“Your word is a lamp to my feet and a light to my path” (Ps 119:105)
Pope Pius XII started “the renewal in Sacred Scriptures” by his epoch making encyclical Divino Afflante Spiritu.22 The Vatican Council II, by its Dogmatic Constitution on Divine Revelation, Dei Verbum, gave full vigour to the interest in the Sacred Scriptures, resulting in more translations and diffusion of the Bible, the written Word of God. This scriptural renewal has climaxed in the Synod on the Word of God23 and the Post Synodal apostolic Exhortation, Verbum Domini.24
The Word of God comes at important turning points of Devasahayam Pillai’s life, leading the Servant of God to Christian faith and inspiring him during the years of torture, “instructing” him on martyrdom. De Lannoy exposed Nilakandan to the Word of God by narrating to him the story of Job. He was able to find meaning in his life experiences in the light of the Word of God. This paved the way towards his conversion to Christian faith. The word of God which “shall not return empty” carried out the purpose for which the Lord sent it in his life (Cf. Is. 55:10-11).
Poet Thomman Thirumuthu, who was Devasahyam’s great friend and spent sometime with him in prison, singing and praising God throughout the night, says: “Nilakandan received the Dharma of Jesus (the Word of God) just as a shell receives the pearl and conserved it (in his heart) by prayer and penance25. During the tortures, his practice was like the “Lectio Divina”. We have seen how he made others read the Passions of Christ to Him and how he himself read the same to others.26 As in the life of St. Bernard, in the life and sufferings of the martyr, often “the visit of the Word” filled his heart with an “indescribable and glorious joy” (1 Pt 1:8).27 By his life and martyrdom, Devasahayam Pillai inspires us that “It is necessary that listening to the Word could be a life-ancient and ever valid tradition of lectio divina, which draws from the biblical text the living Word which questions, directs and shapes our lives”.28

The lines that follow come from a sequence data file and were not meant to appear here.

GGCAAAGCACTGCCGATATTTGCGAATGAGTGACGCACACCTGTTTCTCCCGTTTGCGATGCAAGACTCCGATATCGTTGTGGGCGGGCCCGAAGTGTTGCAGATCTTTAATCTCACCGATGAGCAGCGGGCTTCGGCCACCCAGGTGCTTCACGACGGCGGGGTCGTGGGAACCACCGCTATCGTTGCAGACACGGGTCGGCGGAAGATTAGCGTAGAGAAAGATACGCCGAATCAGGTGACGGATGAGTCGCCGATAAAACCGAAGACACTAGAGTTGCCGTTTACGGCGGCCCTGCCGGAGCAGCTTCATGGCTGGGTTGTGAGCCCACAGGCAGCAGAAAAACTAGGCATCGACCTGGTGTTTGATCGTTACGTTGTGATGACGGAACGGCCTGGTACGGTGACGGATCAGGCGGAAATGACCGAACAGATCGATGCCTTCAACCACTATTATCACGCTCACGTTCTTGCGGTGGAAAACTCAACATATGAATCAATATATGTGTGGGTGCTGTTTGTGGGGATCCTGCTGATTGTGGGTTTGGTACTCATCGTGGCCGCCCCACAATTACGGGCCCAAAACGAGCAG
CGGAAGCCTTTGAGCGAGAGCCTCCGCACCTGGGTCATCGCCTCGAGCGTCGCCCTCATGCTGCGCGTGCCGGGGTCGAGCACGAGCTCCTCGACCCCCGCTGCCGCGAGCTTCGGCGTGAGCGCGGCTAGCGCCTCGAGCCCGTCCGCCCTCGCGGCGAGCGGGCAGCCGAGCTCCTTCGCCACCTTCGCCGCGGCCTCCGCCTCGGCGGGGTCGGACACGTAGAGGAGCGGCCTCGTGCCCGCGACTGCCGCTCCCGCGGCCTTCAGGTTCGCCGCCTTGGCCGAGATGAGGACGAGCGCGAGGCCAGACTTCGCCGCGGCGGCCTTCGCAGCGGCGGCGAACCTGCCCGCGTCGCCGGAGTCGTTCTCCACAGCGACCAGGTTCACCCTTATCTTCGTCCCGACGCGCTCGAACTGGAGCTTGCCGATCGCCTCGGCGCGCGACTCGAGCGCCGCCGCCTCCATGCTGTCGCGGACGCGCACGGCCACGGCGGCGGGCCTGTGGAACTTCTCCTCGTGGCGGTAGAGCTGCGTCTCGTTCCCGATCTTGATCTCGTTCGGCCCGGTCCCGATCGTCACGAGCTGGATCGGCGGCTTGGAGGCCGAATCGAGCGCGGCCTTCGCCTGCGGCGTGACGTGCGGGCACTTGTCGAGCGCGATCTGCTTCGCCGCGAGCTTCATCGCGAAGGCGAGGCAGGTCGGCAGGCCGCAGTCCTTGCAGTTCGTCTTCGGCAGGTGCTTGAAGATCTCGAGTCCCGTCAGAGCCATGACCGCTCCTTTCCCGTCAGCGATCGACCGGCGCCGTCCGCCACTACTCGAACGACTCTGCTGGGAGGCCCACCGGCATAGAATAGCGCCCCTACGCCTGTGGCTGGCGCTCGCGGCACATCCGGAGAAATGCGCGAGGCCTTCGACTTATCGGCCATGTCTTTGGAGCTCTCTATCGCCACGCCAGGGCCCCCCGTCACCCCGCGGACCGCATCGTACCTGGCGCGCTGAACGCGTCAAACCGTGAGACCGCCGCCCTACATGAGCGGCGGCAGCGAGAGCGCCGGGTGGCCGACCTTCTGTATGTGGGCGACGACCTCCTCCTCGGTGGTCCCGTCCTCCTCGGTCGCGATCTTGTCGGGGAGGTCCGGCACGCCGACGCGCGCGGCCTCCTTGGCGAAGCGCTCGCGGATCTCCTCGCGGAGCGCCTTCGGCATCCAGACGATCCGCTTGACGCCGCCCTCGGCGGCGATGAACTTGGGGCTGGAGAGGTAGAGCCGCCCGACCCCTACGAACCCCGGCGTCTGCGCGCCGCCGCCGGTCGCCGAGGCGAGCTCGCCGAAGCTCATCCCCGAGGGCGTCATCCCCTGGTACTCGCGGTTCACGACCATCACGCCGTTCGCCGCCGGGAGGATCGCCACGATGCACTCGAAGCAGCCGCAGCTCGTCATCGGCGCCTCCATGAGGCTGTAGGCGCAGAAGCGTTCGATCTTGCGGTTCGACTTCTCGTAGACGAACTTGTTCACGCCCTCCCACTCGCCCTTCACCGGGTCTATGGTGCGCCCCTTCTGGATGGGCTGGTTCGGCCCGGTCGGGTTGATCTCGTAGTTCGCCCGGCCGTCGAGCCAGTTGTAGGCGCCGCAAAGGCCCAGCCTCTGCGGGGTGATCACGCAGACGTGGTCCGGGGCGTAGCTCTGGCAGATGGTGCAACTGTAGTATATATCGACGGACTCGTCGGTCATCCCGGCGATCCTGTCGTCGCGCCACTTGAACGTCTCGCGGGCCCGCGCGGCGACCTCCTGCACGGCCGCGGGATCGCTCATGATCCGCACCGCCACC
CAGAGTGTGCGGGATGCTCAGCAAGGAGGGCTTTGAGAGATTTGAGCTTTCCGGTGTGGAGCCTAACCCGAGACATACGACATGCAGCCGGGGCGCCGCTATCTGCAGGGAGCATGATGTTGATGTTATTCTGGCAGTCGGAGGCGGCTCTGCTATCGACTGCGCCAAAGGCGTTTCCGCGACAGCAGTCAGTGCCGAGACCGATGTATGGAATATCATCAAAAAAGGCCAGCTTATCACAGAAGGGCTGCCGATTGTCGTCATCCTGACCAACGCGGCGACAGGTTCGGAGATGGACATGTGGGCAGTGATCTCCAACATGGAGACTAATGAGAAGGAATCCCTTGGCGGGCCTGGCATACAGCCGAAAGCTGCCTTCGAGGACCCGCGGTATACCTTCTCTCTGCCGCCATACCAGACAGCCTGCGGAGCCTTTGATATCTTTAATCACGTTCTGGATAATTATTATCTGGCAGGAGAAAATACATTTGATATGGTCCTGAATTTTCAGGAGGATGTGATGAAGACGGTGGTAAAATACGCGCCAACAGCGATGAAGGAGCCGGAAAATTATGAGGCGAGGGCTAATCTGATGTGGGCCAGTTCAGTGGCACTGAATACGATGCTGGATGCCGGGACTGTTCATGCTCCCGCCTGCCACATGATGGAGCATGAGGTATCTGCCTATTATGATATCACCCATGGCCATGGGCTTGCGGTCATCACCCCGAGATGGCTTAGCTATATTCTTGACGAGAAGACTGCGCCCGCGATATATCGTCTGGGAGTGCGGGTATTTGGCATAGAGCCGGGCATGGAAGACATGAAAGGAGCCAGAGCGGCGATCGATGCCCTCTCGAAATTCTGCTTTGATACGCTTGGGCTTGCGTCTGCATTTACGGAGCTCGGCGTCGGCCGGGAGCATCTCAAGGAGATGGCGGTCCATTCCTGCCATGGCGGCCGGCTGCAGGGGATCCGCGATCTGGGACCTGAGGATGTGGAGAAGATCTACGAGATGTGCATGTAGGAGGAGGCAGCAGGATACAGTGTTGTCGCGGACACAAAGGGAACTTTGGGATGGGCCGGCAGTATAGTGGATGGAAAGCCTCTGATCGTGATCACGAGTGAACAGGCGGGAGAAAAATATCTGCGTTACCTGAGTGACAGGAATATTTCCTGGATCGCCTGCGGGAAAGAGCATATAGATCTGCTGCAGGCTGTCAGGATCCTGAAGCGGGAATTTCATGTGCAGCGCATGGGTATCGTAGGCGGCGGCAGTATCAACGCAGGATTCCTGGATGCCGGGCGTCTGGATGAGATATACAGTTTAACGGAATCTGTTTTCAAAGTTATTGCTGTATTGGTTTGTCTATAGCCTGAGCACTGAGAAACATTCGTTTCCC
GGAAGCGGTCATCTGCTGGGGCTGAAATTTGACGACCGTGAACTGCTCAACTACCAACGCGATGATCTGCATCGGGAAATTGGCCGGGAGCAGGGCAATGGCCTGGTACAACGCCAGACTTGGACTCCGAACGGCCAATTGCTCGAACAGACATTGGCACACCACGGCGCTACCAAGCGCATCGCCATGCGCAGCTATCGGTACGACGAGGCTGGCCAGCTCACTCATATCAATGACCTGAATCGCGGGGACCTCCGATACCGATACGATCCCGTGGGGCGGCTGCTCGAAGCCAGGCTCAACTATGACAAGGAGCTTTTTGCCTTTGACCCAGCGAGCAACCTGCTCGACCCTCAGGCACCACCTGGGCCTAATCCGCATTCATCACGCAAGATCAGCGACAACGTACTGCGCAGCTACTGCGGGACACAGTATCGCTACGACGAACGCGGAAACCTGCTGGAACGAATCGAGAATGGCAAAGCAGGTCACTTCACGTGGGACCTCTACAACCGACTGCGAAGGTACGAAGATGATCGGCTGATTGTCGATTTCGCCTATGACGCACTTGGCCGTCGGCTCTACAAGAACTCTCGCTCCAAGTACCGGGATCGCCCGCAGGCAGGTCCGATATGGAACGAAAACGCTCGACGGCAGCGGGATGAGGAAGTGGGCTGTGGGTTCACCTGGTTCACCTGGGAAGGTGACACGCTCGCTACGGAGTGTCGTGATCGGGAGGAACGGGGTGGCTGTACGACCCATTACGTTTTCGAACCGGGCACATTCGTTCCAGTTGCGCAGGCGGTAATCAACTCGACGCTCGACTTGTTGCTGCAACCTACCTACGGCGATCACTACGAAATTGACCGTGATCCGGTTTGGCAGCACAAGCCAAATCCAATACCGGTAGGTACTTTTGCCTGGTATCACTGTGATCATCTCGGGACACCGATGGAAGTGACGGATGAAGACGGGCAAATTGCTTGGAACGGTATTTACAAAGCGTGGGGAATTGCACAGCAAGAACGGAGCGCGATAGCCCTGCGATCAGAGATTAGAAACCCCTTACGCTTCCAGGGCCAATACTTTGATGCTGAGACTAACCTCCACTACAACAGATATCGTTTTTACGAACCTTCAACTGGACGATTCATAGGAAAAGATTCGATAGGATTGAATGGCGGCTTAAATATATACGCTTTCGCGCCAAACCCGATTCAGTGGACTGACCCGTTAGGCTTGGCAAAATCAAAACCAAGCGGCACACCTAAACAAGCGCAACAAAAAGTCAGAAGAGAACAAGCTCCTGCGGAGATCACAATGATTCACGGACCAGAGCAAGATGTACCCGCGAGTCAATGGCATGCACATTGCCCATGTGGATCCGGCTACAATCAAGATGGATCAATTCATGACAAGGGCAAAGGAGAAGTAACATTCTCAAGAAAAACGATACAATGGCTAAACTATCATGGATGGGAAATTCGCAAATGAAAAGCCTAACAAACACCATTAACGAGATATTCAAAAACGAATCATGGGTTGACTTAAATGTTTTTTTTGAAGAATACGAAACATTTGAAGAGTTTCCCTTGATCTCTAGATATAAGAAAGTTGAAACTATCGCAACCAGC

«I would especially recommend to evoke the ancient tradition of lectio divina ... If this practice is effectively promoted, will accrue to the Church - I am convinced - a new spiritual springtime. The biblical ministry must therefore insist particularly on lectio divina and encourage through new methods, developed with care and in step with the times»29.
The CCBI Bishops of India, in the Plenary Assembly of 2009, observed that even at a time the anti-Christian attacks and injustices of various kinds are taking place, the situation calls for a life centered on the Word of God. They said in their statement:
«… at a crucial moment in the life of our nation which is facing many challenges: the effects of the worldwide economic meltdown; the scourge of terrorism; the injustice of discrimination based on sex, caste and creed, etc. We are especially concerned about the phenomenon of religious fanaticism and intolerance which has led to repeated attacks and violence against the minorities in India. This near-crisis situation shows the importance of building our lives on the firm foundation of the Word. “The word of God is the basis of everything, it is the true reality. And to be realists, we should count on this reality».30